Last semester, I took a single-author course for my English major on Jane Austen. I’ve read most every page Austen has written (okay, that might be an exaggeration, but I studied a whole lot of her works, even some obscure ones and partial drafts.) They’re all great, and it’s safe to say Austen was a brilliant writer (not a shocking revelation). 19th century literature isn’t for everybody, but Austen’s novels are accessible, and I think anybody might enjoy them. Jane Austen’s novels are all unique and innovative, but now that I’ve read them all, I feel comfortable enumerating my favorites. Here is my ranking of Jane Austen’s novels:
- Pride and Prejudice: No surprise here, but I am a fan of P&P. I first read it when I was about 14, then revisited it in the last year (which I blogged about here). Studying it in the classroom revealed the complexities of the text, which I had missed in my tender pre-teen years. However, the fairytale romance and witty humor is still there, and for somebody who is interested in reading Jane Austen for fun, Pride and Prejudice is certainly the place to start.
- Emma: Another famous Austen novel, Emma is playful and fun (with perhaps the most dynamic heroine of all of Austen’s works). I might be partial to Emma because of the 90s film adaptation, Clueless, but Austen’s spunky central character, mild social satire, and courtship plot are at their apex in this novel. If you’ve read Pride and Prejudice, and you want more Austen, I think Emma is the perfect follow-up.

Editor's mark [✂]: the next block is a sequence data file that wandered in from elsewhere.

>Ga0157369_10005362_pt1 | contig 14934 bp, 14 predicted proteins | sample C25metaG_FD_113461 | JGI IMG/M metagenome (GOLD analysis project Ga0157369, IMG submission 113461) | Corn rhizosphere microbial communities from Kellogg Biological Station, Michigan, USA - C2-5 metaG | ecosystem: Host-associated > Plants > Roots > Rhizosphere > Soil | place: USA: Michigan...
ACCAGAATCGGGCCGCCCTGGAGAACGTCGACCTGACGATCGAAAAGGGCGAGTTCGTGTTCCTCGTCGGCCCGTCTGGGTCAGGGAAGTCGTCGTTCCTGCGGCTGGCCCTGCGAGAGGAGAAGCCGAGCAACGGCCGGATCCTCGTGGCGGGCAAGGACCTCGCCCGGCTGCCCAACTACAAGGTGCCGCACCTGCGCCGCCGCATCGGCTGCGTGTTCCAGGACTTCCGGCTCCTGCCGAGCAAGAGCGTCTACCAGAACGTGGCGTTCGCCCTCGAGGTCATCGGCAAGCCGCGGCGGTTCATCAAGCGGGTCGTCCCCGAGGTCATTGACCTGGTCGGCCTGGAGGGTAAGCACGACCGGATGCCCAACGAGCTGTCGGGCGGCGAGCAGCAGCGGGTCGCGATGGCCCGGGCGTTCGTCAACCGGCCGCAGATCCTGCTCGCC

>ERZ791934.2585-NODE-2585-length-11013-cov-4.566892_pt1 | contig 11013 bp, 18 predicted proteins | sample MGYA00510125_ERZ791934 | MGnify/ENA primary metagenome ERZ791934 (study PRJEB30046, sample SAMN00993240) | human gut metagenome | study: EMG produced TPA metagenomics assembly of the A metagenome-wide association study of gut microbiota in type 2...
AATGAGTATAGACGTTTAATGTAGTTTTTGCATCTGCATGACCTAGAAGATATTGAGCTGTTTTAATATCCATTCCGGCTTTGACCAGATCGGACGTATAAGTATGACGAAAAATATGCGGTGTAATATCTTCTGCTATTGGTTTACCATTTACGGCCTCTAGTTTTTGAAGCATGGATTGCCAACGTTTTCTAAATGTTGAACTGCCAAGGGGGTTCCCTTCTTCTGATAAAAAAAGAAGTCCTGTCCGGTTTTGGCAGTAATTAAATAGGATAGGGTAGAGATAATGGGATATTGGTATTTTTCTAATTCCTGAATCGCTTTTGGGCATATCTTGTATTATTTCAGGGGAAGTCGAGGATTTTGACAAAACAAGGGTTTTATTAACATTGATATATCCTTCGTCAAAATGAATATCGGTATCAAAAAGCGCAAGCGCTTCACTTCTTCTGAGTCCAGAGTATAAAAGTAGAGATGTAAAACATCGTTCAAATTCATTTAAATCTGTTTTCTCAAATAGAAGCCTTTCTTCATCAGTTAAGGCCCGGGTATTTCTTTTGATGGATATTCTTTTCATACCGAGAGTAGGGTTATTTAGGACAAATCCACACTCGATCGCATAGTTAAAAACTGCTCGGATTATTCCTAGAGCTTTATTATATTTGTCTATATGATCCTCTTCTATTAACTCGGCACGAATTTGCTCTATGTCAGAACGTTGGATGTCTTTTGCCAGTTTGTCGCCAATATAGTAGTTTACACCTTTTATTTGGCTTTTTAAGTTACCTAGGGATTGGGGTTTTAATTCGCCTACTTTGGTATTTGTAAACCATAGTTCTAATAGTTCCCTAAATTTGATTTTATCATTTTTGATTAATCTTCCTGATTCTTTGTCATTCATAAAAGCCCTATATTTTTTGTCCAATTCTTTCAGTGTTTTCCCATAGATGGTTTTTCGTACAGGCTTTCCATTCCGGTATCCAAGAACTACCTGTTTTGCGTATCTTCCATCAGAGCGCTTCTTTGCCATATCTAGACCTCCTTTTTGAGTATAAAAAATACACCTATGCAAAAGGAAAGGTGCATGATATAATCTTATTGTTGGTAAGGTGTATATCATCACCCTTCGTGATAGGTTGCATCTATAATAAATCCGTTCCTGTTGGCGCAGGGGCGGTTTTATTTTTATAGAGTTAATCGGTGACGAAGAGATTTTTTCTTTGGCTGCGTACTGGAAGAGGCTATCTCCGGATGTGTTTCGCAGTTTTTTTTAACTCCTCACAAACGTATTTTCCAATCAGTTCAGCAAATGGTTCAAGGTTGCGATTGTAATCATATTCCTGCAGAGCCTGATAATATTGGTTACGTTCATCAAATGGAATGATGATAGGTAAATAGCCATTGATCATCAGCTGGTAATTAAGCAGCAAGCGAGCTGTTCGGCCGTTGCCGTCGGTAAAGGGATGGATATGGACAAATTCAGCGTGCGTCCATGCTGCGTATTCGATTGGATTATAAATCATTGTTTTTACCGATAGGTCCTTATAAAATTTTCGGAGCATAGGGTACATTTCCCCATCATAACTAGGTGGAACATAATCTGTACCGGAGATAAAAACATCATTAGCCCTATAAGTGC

- Mansfield Park: This book is such a diamond in the rough! Mansfield Park is often overlooked, but I think it is some of Austen’s best work. Perhaps the funniest of all of her novels, and the most subversive, Mansfield Park features an unconventional and shy young heroine who falls for a suitor she is forbidden from wooing. Although it might be helpful to be familiar with Austen’s style before reading this book, I find it a fresh and funny read.
- Persuasion: I love the title of this book, and I really wanted to like Persuasion, but I just didn’t fall for it as hard as I did the other novels. I enjoyed the themes of lost love, regret, and second chances, and I might revisit this book in a few years; perhaps if I read it out of the classroom context, I would enjoy it more. It was one of the last books we read in the semester, so maybe I was just Austened out. Nonetheless, for a J.A. newbie, Persuasion probably isn’t the place to start.
- Sense and Sensibility: I have come to appreciate Sense and Sensibility, becuase I’ve read it twice. When I read it for fun a couple summers ago, I hated it; Sense and Sensibility is not a particularly romantic novel. In fact, I think it’s a little sad. I like the characters, and upon studying the novel I realized that it holds an important place in the English literary canon; but in all honesty, the Austen’s other novels are more pleasurable to read.
- Northanger Abbey: I enjoyed reading Northanger Abbey, but it’s last on my list because it is a bit of a niche-market book. If you love Jane Austen, or you know a lot about gothic literature and the history of the novel, this book will probably appeal to you. However, because Northanger Abbey is so deeply situated in the period in which it was written, it is less accessible for a modern audience.